Not that getting caught in the rain was my fault. But Dad has been bugging me about moving back home. He only lives a ten-minute drive from here, so I would get a lift in every day with him. And me getting caught in the rain like this will only give strength to his argument that I move back home.
I know he wants me away from the temptation of alcohol and all the bars in the city.
But I like living in New York, being so close to the art galleries and culture, and I love my apartment. It’s tiny, but it’s mine.
And, if I’m going to stay sober, I have to get used to being around alcohol.
My sponsor, Luke, says hiding from alcohol can actually have a detrimental effect. I think he’s right. I need to get used to the fact that it’s around but that it’s something I don’t do anymore.
Not that I’m actively going into bars anymore or browsing the liquor aisle in the supermarket, but I make sure to remind myself that it’s there, and it’s a part of life. Just not a part of mine anymore.
“Well, I’d better get inside and dry off,” I tell him, stepping back.
The rain has eased a little. It would now that I’m here. Stupid weather.
“Have a good first day,” he tells me.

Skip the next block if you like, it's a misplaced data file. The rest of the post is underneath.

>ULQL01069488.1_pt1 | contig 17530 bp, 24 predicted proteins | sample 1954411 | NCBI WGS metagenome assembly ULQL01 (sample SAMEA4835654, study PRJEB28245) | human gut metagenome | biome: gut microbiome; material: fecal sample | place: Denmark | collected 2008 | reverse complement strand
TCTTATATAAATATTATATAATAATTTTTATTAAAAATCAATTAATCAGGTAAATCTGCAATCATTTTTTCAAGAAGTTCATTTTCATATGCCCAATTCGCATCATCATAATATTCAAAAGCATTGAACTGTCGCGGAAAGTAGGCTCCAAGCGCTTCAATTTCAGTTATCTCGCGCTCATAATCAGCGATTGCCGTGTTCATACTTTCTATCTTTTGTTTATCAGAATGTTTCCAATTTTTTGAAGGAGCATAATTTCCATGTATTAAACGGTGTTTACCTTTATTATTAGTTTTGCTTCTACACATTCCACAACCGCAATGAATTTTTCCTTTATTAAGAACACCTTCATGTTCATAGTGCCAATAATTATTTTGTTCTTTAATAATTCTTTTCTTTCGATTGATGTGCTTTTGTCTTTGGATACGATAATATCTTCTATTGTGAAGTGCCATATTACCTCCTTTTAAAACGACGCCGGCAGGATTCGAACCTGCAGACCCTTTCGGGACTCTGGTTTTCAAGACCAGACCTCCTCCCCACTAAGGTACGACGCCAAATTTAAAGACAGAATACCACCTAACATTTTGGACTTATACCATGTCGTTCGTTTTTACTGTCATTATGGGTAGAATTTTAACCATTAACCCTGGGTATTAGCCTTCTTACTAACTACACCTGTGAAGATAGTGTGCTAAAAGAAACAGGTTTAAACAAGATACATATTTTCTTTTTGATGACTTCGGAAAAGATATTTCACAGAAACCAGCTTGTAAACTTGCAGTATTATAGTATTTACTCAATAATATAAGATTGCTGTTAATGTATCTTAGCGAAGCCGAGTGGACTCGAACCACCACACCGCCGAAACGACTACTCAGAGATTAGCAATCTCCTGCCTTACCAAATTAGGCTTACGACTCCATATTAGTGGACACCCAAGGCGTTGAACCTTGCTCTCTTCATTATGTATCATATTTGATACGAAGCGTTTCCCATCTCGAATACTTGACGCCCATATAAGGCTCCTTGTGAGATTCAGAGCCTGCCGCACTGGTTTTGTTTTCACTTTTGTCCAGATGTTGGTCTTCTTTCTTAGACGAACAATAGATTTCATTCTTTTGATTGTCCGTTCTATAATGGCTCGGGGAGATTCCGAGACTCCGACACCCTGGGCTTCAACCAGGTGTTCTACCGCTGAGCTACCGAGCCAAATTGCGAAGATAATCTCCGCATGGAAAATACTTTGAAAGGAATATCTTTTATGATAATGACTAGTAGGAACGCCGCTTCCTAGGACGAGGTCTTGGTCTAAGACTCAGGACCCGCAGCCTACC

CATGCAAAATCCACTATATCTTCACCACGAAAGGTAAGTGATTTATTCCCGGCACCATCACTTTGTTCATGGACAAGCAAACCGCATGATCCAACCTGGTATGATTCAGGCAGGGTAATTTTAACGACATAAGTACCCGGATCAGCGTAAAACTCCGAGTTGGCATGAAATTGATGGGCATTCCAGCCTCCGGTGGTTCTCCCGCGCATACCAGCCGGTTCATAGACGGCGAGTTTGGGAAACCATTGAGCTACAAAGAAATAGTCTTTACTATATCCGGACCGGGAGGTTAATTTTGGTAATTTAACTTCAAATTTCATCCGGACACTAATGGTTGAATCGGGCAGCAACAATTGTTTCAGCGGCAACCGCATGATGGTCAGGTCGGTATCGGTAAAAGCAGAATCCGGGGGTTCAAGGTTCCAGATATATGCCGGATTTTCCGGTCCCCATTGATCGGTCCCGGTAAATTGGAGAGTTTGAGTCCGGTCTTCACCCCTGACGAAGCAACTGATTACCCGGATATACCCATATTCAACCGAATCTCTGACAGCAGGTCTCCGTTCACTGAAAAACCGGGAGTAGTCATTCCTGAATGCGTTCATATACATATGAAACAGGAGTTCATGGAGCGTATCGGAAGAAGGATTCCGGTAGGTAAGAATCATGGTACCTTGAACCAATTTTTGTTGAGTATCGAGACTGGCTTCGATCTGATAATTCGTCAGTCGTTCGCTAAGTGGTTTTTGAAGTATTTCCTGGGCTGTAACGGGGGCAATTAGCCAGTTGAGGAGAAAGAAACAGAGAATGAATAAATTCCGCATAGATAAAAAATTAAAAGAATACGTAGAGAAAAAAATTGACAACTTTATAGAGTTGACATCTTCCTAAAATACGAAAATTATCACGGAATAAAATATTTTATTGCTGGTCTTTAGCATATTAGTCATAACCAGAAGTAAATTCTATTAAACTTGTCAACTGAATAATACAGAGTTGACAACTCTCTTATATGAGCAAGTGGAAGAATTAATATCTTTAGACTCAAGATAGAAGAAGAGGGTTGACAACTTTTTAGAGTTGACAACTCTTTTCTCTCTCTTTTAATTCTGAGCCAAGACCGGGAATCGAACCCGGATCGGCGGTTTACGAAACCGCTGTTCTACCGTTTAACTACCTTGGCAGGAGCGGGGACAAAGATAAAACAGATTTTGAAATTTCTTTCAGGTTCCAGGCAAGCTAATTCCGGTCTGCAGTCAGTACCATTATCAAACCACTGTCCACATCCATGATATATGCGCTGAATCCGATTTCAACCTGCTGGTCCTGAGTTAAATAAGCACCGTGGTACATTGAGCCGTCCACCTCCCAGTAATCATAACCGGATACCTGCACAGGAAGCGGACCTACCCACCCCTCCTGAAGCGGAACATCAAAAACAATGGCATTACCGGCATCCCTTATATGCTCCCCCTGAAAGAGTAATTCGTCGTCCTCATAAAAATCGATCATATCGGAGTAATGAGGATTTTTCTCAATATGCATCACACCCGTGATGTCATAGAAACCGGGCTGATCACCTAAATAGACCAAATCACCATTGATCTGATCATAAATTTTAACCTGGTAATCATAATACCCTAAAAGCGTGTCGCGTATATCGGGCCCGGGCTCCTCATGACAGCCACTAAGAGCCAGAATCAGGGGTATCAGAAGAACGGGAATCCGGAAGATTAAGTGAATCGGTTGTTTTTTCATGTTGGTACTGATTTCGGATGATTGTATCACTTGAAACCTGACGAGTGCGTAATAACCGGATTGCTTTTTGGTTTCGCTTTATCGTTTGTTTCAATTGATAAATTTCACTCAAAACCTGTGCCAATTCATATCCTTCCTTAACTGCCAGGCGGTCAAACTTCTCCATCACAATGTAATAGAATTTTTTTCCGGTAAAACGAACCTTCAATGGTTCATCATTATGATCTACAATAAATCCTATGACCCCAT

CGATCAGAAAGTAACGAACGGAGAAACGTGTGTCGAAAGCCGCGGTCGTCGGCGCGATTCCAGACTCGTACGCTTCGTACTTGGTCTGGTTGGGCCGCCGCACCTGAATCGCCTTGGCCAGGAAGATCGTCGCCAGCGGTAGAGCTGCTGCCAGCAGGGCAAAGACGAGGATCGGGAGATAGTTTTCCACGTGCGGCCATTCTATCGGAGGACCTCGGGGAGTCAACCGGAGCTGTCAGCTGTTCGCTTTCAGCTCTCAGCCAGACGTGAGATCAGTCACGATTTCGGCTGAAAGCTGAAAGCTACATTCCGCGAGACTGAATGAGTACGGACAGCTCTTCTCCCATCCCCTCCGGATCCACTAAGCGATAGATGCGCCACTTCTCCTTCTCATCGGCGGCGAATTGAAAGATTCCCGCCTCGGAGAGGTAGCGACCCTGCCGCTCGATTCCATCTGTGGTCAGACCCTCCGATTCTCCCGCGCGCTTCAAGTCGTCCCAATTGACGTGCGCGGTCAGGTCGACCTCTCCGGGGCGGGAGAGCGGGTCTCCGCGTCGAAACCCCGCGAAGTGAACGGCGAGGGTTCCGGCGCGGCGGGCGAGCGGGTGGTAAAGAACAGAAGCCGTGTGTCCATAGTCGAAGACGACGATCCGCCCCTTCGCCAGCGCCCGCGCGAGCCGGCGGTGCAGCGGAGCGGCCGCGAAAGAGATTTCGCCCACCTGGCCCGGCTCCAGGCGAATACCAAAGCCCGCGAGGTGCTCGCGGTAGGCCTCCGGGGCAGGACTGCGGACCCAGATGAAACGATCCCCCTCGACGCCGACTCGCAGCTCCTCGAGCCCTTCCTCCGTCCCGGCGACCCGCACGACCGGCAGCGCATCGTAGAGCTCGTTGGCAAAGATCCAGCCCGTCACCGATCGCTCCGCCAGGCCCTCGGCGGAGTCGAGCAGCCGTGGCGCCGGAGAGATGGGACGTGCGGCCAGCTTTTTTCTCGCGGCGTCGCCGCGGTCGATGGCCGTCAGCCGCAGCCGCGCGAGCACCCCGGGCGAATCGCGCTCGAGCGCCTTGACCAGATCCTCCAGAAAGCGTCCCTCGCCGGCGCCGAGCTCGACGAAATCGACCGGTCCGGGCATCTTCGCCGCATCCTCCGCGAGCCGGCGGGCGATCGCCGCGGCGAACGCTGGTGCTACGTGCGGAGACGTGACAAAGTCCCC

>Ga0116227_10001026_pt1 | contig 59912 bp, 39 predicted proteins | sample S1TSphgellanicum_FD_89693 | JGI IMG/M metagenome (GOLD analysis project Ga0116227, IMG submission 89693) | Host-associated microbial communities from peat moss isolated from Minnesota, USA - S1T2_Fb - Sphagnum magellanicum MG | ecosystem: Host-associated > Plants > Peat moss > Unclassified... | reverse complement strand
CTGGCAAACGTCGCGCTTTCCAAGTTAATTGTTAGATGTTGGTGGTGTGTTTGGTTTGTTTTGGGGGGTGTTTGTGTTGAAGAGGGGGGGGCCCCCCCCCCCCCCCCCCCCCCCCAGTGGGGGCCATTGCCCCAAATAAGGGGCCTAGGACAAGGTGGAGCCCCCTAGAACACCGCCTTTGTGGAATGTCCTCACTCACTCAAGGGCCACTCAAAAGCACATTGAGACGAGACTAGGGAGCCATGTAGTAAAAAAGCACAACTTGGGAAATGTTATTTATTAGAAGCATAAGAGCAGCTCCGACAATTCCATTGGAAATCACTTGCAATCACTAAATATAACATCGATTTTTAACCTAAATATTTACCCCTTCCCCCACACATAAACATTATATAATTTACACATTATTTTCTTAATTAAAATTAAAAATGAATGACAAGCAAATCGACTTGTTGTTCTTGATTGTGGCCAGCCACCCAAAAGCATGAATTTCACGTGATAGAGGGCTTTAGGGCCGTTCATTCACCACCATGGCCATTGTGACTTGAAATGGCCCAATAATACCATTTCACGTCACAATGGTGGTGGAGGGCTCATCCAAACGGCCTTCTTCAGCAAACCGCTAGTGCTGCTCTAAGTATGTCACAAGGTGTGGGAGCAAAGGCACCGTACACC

I thank him again and then speed-walk toward the building entrance.
Opening the door, I walk inside, dripping water all over the tiled floor.
There’s no one at the reception desk. Damn it. I have no clue where anything is. This is the first time I’ve ever been here. My dad might work here, but I’ve never had a reason to come here before today.
I was hoping there would be someone—preferably female—who might be able to point me in the direction of, at the very least, a hand dryer.
I glance around for a sign of a restroom, but nothing. So, I start walking, going straight ahead through the lobby.
My heels click on the tiled floor, echoing loudly. I have the urge to take off my wet shoes, but I really don’t want to walk around barefoot.
I walk past the staircase and down the hallway. I see a sign that shows the restrooms are on the left.
Although I don’t know what the hell I’m going to do because there’s no way a hand dryer is going to dry my clothes, but it’s better than nothing.
I locate the restroom, which is empty, and—shit! Effing crap! No hand dryer. Only paper towels.
As I turn, I catch sight of myself in the mirror.
I look a mess. My makeup has practically washed off. Thank God for waterproof mascara because it’s the only thing on my face that’s stayed intact.
My brown hair is a wet, stringy mess.
My white shirt is clinging to my body, and you can totally see my lace bra through it.
My cheeks flame with embarrassment, knowing that Patrick could see my bra through my shirt.